proffered legitimate reason was not the true reason for the adverse employment action, but
merely a pretext for retaliation. Id.
White contends that she sufficiently established that she engaged in protected activity
before SFI terminated her employment to withstand summary judgment. SFI responds that
there is no record of White having complained about disability discrimination before her
February 8, 2008 termination and that, even if there were, White cannot show that SFI’s
reasons for terminating her employment were pretextual. White asserts that her inquiries of
SFI management in late 2007 regarding the nature of her health insurance benefits and
charges to her for these benefits constituted protected activity. White cited no authority
below to support that such inquiries may constitute protected activity. See United States v.
Bean, 214 F. App’x 568, 571 (6th Cir. 2007) (citing Figueroa-Rubio v. INS, 108 F.3d 110,
112 (6th Cir. 1997)). Only in her Reply Brief does White cite authority, specifically, Nguyen
v. City of Cleveland, 229 F.3d 559 (6th Cir. 2000). Unlike the instant case, the plaintiff in
Nguyen filed a grievance and EEOC charges while employed. Id. at 565. Nguyen neither
addresses nor supports that an employee’s inquiries regarding health insurance benefits
constitutes protected activity.
Additionally, White argues in her Reply Brief that her attendance while working parttime cannot be deemed the conclusive reason SFI abruptly terminated her employment
because she had approximately 190 hours of vacation/personal time left. Reply Br. at 3.
Even if preserved, this argument goes to pretext—an inquiry courts reach only if a plaintiff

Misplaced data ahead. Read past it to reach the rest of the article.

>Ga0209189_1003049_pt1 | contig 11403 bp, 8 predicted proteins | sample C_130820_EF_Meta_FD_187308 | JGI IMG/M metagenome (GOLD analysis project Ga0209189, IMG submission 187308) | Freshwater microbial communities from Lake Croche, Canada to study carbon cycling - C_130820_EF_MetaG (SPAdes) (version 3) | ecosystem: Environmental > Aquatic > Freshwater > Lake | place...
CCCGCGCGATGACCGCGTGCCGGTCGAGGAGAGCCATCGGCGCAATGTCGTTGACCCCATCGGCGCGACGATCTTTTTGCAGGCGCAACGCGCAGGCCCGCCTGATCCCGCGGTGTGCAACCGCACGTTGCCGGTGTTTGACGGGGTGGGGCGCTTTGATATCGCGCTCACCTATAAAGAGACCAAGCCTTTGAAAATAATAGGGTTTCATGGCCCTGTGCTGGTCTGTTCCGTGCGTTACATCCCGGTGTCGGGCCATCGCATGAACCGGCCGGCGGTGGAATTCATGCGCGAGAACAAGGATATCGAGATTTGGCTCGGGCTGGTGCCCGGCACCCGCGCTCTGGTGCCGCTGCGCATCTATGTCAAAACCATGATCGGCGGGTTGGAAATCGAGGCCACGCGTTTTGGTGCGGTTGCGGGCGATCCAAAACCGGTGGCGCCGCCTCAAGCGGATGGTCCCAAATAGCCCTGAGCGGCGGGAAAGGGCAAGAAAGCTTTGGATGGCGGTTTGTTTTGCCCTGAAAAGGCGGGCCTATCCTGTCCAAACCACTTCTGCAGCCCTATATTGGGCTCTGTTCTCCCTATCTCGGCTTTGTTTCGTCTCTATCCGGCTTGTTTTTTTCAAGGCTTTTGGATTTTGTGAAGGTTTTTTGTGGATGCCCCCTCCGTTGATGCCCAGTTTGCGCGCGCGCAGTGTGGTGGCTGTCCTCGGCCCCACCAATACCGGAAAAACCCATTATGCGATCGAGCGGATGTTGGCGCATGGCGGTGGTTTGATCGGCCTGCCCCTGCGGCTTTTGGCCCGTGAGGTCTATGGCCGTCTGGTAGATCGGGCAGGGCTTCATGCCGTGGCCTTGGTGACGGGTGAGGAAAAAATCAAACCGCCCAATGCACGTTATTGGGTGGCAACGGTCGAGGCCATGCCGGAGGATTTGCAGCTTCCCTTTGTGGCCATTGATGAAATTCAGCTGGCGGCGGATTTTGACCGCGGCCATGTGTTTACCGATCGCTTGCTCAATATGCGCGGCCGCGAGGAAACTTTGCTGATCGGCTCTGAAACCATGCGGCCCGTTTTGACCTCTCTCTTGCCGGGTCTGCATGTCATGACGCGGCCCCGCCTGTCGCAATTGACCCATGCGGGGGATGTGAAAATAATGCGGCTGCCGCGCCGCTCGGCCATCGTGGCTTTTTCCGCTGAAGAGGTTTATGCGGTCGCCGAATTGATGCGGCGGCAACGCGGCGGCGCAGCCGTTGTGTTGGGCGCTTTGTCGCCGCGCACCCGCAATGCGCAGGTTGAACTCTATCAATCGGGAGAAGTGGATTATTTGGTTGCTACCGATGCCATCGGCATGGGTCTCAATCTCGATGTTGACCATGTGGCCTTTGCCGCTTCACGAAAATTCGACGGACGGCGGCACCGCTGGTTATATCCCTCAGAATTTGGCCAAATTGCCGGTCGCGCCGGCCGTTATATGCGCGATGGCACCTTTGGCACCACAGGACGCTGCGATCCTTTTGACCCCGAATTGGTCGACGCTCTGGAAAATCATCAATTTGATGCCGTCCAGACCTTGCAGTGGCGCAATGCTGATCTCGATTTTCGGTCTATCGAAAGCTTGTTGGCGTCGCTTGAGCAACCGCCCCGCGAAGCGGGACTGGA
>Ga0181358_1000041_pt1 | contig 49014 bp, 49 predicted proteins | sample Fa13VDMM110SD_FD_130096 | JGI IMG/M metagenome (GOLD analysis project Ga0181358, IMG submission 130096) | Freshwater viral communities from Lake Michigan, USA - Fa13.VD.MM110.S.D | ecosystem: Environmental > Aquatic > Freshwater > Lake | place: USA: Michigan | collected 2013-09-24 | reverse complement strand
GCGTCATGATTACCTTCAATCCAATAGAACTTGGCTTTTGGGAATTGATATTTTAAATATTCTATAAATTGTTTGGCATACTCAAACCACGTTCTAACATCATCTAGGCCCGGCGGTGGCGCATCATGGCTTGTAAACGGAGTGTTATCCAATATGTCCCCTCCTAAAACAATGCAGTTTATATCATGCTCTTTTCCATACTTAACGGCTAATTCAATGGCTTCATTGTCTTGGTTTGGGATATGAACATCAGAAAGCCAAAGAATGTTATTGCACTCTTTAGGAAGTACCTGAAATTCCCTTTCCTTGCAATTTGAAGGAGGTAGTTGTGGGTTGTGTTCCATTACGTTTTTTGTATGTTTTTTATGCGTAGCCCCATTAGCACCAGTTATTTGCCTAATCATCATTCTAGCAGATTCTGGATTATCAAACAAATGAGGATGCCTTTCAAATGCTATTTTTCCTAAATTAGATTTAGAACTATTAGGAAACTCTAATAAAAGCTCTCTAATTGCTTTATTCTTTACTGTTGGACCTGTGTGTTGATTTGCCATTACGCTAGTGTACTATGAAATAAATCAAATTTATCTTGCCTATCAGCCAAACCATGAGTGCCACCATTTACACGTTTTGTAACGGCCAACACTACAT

has established a prima facie case. See Sullivan v. River Valley Sch. Dist., 197 F.3d 804, 810
(6th Cir. 1999). Here, White failed to establish that she engaged in protected activity and
thus did not establish a prima facie case of retaliation. The district court’s grant of summary
judgment was thus proper.
IV. ERISA CLAIM
Where, as here, an ERISA plan grants the administrator discretionary authority to
determine benefit eligibility, we review benefit denials under a deferential arbitrary-andcapricious standard. Firestone Tire & Rubber Co. v. Bruch, 489 U.S. 101, 115 (1989);
Shelby Cnty. Health Care Corp. v. Majestic Star Casino, 581 F.3d 355, 365 (6th Cir. 2009).
“[W]e will uphold the administrator’s decision ‘if it is the result of a deliberate, principled
reasoning process and if it is supported by substantial evidence.’” Glenn v. MetLife, 461
F.3d 660, 666 (6th Cir. 2006) (quoting Baker v. United Mine Workers of Am. Health & Ret.
Funds, 929 F.2d 1140, 1144 (6th Cir. 1991)), aff’d, 554 U.S. 105 (2008). Arbitrary and
capricious review “is the least demanding form of judicial review of administrative action.”
Judge v. Metro. Life Ins. Co., 710 F.3d 651, 658 (6th Cir. 2013) (quoting Davis v. Ky. Fin.
Cos. Ret. Plan, 887 F.2d 689, 693 (6th Cir. 1989)).
When applying arbitrary and capricious review, this court considers potential